Our Journey

Our Journey

I’ve always found inspiration in the developing world where the pace is slow and the people have so little. Usually it’s the strength and resilience in the women that I admire the most. However on a recent trip to Central America I have been changed forever by a group of children – many of them teenagers!! In fact the most respectful, thoughtful , smart, gentle and happy teens I’ve ever come across. Not a lick of attitude amongst them! “Who are their parents?” you ask. No parents, just an amazing organization and a lot of love and structure. As many of you know each summer [...]

Why I created HipMum

Why I created HipMum

I believe women in general are extraordinary, but mothers (not to blow my own trumpet) never cease to amaze me. As the proud mother of four incredible little people (ages 11,9,6, and 4) I understand the meaning of selflessness. Like most families, there is never a dull moment in our house. I’m constantly wishing I had more time to spend with each child and more time to myself. And I wish my bathroom felt less like a highway! Regardless of whether we’ve chosen to work from home, climb the corporate ladder, start a business or stay home with the kids – mothers are the busiest [...]

Feliz Halloween

November 2, 2011

I was shocked to hear how many billions of dollars Americans spend on Halloween each year. When I think about the picture perfect neighborhood we previously lived in and the amount of decorations and candy that would appear each October, this figure should not be that much of a surprise .

As much as I love watching the kids dress up and race from house to house, it kinda grosses me out how much candy is involved. It often starts days before Halloween with a parade around the local shops, a parade at school, a party or two at friends’ houses. By the time the big treat or treating day arrives we’ve already overdosed on sugar and dread the enormous bucket of candy (per child) that arrives home.

This year we’re in San Juan del Sur, Nicaragua where Halloween isn’t celebrated. Or so I thought! With a small expat community we were told of a parade for the kids at 4pm so we spent the day trying to create costumes from scratch.

Jordi decided to be a witch. She wore a long black camisole of mine (courtesy of H&M) plus another shirt from my wardrobethat has bat wings. We walked the streets of San Juan and found some black cardboard and some gold stars to make a witches hat and as we walked past a vendor we noticed brooms for sale. Not just regular brooms but handmade brooms that looked like they were made for Halloween. They were the most perfect witches brooms ever for $2 each.

Andie wanted to be a princess (of course) She wore an old maxi dress of mine that we cut to size, a hat made from gold cardboard, stickers and some streamers that we recued from a used piñata. A bunch of fake flowers that we purchased from the flower markets for a dollar completed the look. Total price for the princess costume – $1.50

We had grand plans for Matthew to be a skeleton. I have a black and white tie dye shirt that we were going to tie in a knot between his legs to prevent it looking like a dress – then we were going to go to town with face paint. However when walking the streets, we came across a $4 Superman costume and I just couldn’t resist. So Superman he was and wow, was he delighted about that find.

As you can see from the photos baby Delilah refused to put any clothes on at all. With a temperament to match the color of her hair, she was adamant that a flower and a naked baby doll was all she needed. Finally as we left the house I managed to put her dress on, stick a flower in her hair and turned her into Delilah the Dancer.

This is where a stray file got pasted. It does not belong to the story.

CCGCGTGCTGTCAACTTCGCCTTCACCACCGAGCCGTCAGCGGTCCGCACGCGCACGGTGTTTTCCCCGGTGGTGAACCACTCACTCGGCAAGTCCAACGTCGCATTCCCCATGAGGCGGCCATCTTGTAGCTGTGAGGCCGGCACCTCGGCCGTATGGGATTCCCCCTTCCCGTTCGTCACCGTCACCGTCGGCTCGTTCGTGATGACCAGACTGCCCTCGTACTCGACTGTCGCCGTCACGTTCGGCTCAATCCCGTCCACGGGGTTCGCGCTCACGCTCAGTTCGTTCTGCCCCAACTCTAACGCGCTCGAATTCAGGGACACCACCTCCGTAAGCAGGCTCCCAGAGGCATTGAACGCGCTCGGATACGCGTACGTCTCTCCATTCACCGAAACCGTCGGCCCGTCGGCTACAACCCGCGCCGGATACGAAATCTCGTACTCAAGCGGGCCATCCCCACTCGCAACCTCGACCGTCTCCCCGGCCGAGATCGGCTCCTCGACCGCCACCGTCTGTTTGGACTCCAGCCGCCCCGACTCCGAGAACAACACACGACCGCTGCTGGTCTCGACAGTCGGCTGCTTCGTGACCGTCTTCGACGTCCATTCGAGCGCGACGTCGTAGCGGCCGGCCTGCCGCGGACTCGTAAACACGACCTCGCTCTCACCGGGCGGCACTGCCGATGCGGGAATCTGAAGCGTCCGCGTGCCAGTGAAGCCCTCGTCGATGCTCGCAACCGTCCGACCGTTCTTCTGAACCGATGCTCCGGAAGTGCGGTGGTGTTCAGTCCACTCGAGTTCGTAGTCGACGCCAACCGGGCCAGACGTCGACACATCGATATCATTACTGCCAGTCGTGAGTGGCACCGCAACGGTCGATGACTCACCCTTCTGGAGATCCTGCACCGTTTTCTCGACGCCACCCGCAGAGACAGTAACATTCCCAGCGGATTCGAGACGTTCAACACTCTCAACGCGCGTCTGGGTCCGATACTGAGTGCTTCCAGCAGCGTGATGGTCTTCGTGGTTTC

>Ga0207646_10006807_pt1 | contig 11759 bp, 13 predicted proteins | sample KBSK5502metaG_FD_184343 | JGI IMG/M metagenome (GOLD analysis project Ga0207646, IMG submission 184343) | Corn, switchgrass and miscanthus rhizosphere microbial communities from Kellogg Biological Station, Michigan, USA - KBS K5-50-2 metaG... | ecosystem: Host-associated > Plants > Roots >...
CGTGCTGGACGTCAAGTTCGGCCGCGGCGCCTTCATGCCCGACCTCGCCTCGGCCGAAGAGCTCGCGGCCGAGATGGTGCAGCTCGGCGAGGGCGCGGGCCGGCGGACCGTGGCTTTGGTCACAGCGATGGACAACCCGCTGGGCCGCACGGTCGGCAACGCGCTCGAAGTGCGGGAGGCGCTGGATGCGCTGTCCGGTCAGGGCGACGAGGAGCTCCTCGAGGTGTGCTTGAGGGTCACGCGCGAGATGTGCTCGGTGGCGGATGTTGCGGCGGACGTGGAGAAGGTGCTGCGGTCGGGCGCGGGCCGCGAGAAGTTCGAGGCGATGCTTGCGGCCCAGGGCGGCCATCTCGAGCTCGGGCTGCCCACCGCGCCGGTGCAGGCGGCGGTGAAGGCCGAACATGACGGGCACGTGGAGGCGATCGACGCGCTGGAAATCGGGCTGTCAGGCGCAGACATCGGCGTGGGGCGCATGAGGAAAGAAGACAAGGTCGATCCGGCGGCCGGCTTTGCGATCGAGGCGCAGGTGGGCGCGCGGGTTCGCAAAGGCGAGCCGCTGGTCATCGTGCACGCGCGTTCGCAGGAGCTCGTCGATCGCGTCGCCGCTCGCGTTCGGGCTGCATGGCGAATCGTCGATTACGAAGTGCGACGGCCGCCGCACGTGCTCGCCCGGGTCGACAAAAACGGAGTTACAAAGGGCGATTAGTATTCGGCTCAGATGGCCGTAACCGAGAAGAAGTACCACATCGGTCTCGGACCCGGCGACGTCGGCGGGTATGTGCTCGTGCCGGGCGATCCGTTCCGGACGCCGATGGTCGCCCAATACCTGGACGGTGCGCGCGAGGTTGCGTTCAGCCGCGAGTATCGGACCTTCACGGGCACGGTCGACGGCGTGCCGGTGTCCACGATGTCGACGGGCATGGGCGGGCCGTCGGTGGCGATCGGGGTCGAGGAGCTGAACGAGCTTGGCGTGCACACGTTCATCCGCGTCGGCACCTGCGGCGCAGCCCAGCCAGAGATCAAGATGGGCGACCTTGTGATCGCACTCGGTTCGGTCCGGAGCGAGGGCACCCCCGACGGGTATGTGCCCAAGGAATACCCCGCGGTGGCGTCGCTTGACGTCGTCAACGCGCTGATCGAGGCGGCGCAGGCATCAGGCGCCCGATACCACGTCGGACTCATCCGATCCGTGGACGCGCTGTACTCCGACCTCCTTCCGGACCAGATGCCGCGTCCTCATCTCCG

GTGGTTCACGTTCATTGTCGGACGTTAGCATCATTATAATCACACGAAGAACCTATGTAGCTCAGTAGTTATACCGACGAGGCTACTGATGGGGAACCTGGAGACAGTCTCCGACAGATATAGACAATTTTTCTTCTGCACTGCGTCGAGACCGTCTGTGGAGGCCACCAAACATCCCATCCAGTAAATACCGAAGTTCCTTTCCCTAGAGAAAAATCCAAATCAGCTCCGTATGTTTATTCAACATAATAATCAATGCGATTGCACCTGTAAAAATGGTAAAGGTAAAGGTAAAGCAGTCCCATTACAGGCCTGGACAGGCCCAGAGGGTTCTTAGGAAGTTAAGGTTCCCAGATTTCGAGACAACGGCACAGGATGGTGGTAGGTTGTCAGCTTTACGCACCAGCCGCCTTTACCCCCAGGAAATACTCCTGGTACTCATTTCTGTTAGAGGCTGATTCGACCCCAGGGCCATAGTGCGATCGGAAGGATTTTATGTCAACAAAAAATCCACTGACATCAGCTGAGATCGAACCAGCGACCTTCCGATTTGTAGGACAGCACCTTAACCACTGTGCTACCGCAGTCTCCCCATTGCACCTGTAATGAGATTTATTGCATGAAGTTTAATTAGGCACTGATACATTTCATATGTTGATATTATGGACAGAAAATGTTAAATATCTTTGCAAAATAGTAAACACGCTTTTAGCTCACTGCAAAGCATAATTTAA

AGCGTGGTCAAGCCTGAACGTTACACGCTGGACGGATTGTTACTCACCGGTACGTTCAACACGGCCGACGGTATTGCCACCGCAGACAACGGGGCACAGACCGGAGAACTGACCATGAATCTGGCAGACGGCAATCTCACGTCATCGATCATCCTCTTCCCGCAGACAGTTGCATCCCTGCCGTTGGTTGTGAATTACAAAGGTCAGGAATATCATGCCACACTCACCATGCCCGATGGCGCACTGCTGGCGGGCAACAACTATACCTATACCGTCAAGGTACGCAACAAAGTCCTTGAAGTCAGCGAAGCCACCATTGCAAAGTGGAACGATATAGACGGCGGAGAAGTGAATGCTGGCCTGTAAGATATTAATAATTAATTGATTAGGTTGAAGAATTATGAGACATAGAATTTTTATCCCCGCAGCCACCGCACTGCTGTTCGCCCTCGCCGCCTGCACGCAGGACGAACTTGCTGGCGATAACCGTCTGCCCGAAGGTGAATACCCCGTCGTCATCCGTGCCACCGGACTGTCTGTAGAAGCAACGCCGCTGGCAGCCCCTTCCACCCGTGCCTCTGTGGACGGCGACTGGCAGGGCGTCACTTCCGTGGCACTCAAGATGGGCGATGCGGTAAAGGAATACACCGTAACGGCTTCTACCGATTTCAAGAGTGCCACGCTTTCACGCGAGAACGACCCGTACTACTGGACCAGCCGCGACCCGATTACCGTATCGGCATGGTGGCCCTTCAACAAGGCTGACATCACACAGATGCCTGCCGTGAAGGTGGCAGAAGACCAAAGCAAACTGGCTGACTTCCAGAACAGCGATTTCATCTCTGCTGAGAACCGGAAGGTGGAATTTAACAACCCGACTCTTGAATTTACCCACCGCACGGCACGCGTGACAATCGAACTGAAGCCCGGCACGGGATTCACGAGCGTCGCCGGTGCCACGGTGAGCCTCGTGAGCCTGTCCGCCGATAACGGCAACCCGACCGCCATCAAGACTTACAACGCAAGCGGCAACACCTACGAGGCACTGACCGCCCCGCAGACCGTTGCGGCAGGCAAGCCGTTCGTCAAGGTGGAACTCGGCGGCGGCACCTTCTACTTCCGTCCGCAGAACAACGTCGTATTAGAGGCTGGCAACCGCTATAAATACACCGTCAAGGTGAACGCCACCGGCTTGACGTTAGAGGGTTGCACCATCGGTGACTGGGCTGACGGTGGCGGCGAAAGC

The streets of San Juan del Sur were filled with people –I guess the word had spread throughout the village. Not only gringo kids as I had imagined – it was clear that Nicaraguan families had also caught the Halloween bug, dressed in all sorts of creative costumes.

We all started at the Central Park and made our way through the town, trick or treating at local shops and cafes. No crazy running as fast as you can to the next candy handout. This was one organized affair. One stop at a time with kids having to line up in an enormous line to wait patiently for their turn. The Nica kids didn’t seem to mind standing in a line behind 50 others’ waiting for their one piece of candy. Our kids found it bizarre.

With cups of Margaritas flowing (thanks to our very reliable amigo) it was impossible not to be swept up in the euphoria of what felt like a giant street festival.

The parade finished at a bar/restaurant on the beach where the party continued with piñatas for the kids, drinks for the bigger kids, live music and dancing for everyone.

 

 

Total cost for Halloween costumes for 4 kids – $8.

Halloween decorations for the house – zero.

Candy purchased for the day – zero.

Watching a monkey steal candy out of the kids’ hands – priceless!

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2 Comments

  1. Alma said...

    I remember being an expat in Venezuela and as you mentioned, the holidays we all are accustomed to in the states were never forgotten – Canadian holidays included since the expat communities are comprised of so many from all over. I remember all too well the big to do that our holiday created for the region/area and in the end, such as yours, it became a bigger production than what we were used to at home. Halloween had a huge festival as well and locals participating also. Not that my children didn’t like it, they loved it, but it was certainly a different experience to an extent. :)

    Nov 03, 2011 at 11:57 am
  2. Therese said...

    The whole candy thing just makes me sick as well. The amount of money spent especially… I handed out individual bags of pretzels this year.

    Nov 09, 2011 at 2:29 pm

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